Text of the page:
DAN BALZ (The Washington Post/@danbalz): Yeah. The President weighed in and-- and, basically, accused Democrats of trying to steal both the-- the elections in Florida and in Arizona without any evidence of theft or fraud. There are problems in some of the counties in Florida, which is, unfortunately, not a new situation in Florida and-- and those of us who, you know, covered the two thousand recount--remember all of the problems down there--and some of those have not been solved. But there is a-- you know, the counting often goes slowly and it takes sometimes days and weeks in some states to actually get a final vote on these elections. And there's a process underway. It will be closely watched, at this point. The opportunity for fraud will probably be quite minimal, at this point, given all the attention that's going on. But the President by doing that undermines faith in the basic process of our democracy. And it would be better, obviously, if-- if people in positions of power let the process play out, there are a lot of people who think that the Republicans likely will hold on to both of those tight races in Florida. They are ahead narrowly, but they may have enough votes to be able to hold on. People should simply wait.

MARGARET BRENNAN: Rachael, biggest Democrat gain in the House since 1974 and more women than we have ever seen winning elected office for this new Congress.

RACHAEL BADE: Right.

MARGARET BRENNAN: Given this environment, does that change much?

RACHAEL BADE: You know we'll have to see. I mean I think that Republicans know that they have bled in the suburbs. Republican leadership, they were encouraging the President before the election to sort of tone down a lot of this heated rhetoric. He did not, and they paid a price for it. The question here is, do Republicans learn from it going forward? And the President in terms of looking at 2020, I think, he thinks his own reelection is better. If he continues that rhetoric, which is a different, sort of, election than House Republicans would need to retake the House. In terms of Republican or-- in terms of women coming to Washington, I can tell you that you on Capitol Hill there is already discussions about changing the campus to make sure they can accommodate all these women. And make sure that it's a friendly work environment for mothers. There's new baby changing tables in bathrooms for lawmakers and there's talk about nursing stations around the Capitol. But, again, policy changes, you saw Pelosi talk about health care making that a key issue next year. And I think that would be smart for them, especially, because Republicans sort of tried to deflect a lot of attacks on health care by saying, "We do care about preexisting conditions when, in fact, they tried to repeal Obamacare.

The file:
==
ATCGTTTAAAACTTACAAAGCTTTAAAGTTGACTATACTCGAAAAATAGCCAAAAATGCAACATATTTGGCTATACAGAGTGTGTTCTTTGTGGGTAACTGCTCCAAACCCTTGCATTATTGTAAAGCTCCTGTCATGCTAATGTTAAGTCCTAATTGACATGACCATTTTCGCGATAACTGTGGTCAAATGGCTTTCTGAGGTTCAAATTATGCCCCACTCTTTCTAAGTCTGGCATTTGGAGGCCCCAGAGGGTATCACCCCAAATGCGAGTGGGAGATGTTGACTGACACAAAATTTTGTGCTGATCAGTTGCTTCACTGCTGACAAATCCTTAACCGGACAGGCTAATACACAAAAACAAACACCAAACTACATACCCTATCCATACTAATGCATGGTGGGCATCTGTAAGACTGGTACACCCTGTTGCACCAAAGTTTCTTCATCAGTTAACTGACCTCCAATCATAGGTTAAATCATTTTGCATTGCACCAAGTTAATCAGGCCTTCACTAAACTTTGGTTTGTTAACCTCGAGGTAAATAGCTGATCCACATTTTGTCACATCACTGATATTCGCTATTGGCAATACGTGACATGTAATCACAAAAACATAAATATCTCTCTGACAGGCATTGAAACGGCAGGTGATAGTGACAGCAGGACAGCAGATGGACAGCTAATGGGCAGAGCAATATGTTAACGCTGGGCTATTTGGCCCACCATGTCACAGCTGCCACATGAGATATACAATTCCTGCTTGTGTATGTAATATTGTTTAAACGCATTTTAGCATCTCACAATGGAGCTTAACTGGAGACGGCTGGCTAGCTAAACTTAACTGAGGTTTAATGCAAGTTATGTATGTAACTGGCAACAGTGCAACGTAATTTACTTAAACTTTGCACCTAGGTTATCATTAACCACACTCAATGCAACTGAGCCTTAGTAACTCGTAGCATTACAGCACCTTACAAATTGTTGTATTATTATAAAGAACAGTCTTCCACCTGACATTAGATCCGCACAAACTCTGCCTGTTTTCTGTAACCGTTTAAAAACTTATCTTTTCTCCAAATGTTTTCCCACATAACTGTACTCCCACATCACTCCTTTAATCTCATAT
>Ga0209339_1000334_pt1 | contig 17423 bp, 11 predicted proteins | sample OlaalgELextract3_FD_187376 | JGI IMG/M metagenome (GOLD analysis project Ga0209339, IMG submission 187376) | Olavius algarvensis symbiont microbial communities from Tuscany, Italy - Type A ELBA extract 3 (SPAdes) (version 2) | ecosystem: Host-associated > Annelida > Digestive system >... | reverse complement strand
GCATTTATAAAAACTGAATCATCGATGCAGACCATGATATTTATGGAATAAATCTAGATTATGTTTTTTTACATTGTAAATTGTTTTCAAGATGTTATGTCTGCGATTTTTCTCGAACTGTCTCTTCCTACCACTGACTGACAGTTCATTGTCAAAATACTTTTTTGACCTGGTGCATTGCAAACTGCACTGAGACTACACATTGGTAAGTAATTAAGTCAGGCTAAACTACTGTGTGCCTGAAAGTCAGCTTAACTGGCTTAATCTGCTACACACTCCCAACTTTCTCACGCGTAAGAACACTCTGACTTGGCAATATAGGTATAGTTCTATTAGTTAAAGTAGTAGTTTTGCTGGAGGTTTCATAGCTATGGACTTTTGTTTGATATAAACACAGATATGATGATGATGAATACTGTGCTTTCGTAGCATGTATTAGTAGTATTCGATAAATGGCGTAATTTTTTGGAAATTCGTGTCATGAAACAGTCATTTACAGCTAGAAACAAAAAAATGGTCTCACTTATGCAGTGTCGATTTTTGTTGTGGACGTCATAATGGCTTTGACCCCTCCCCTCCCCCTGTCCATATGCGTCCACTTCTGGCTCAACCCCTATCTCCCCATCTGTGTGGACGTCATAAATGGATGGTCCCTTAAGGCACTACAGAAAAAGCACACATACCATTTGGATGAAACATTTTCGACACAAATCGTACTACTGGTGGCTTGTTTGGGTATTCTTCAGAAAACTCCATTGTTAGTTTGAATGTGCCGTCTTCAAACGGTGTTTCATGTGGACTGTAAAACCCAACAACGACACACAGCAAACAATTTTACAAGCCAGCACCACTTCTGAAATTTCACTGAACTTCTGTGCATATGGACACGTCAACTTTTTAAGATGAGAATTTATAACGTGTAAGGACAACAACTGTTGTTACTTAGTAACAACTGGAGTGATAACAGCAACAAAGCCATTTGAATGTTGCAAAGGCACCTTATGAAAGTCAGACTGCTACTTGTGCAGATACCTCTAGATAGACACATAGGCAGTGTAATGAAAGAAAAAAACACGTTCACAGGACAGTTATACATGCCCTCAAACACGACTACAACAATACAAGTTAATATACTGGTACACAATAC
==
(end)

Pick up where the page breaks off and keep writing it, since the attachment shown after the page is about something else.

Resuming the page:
MARGARET BRENNAN: Sliding in the suburbs, I think, is how Leader McConnell put it--

RACHAEL BADE: Yeah.

MARGARET BRENNAN: --in terms of a-- a problem for the GOP. But, Mark, for the President--as Rachael just said--does this necessarily cause a change in tone, a change in behavior for him because certainly after Tuesday he seemed as combative as ever?

MARK LANDLER (The New York Times/@MarkLandler): If anything more combative. I mean, he came out and-- and made this rather hapless effort to claim victory. And then when it became clear over the ensuing days that, really, he had taken a stinging setback in the House. You saw his mood, sort of, deteriorate through the week. And, as Rachel said and Dan, he-- he went after the electoral process in Florida, he went after the press, he went after the rule of law in a sense in putting Matt Whitaker into a job in the-- in the Justice Department on an acting basis that many people have profound problems with. So you really saw him shift to an aggressive stance on almost across the board. There are issues where the President has said he could work with the Democratic House--infrastructure being one; potentially, immigration. But the big question that-- that I would have is, is the President going to be capable of compartmentalizing potentially productive work on the legislative side with an unrelenting round of investigations that he now faces in a Democrat-controlled House. I think that's emotionally going to be very difficult for him and he already made clear in the past week that if the Democrats really investigate him aggressively, he will respond in a war-like way. He will try to investigate them. So it's sort of difficult from where we sit based on watching his demeanor over the past three days to see how he shifts to a more cooperative, collaborative stance. It feels like we're in for more and more partisan combat.

RACHAEL BADE: Mm-Hm.

MARGARET BRENNAN: And what should we expect in terms of cabinet member departures, Jeff Sessions that was telegraphed for months.